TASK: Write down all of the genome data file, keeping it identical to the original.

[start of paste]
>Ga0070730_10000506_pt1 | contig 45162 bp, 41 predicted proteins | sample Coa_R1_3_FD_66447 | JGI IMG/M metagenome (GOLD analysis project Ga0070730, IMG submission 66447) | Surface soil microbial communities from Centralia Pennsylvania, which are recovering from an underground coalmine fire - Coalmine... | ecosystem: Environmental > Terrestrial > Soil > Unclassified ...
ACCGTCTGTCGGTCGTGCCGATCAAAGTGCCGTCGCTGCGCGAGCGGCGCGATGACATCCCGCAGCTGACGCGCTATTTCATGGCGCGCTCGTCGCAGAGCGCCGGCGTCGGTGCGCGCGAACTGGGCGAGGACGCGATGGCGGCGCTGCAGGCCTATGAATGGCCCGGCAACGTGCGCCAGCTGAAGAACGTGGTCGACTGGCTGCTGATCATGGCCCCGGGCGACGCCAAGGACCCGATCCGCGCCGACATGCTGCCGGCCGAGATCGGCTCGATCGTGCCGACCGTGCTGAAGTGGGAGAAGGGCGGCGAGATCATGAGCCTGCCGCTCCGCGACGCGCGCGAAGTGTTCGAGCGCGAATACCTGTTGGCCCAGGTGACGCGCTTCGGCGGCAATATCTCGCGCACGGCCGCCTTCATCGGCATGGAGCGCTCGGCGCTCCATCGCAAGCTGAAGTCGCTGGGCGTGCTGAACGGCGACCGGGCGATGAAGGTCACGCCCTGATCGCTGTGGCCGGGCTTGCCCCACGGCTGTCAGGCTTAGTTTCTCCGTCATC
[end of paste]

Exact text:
>Ga0070730_10000506_pt1 | contig 45162 bp, 41 predicted proteins | sample Coa_R1_3_FD_66447 | JGI IMG/M metagenome (GOLD analysis project Ga0070730, IMG submission 66447) | Surface soil microbial communities from Centralia Pennsylvania, which are recovering from an underground coalmine fire - Coalmine... | ecosystem: Environmental > Terrestrial > Soil > Unclassified ...
ACCGTCTGTCGGTCGTGCCGATCAAAGTGCCGTCGCTGCGCGAGCGGCGCGATGACATCCCGCAGCTGACGCGCTATTTCATGGCGCGCTCGTCGCAGAGCGCCGGCGTCGGTGCGCGCGAACTGGGCGAGGACGCGATGGCGGCGCTGCAGGCCTATGAATGGCCCGGCAACGTGCGCCAGCTGAAGAACGTGGTCGACTGGCTGCTGATCATGGCCCCGGGCGACGCCAAGGACCCGATCCGCGCCGACATGCTGCCGGCCGAGATCGGCTCGATCGTGCCGACCGTGCTGAAGTGGGAGAAGGGCGGCGAGATCATGAGCCTGCCGCTCCGCGACGCGCGCGAAGTGTTCGAGCGCGAATACCTGTTGGCCCAGGTGACGCGCTTCGGCGGCAATATCTCGCGCACGGCCGCCTTCATCGGCATGGAGCGCTCGGCGCTCCATCGCAAGCTGAAGTCGCTGGGCGTGCTGAACGGCGACCGGGCGATGAAGGTCACGCCCTGATCGCTGTGGCCGGGCTTGCCCCACGGCTGTCAGGCTTAGTTTCTCCGTCATC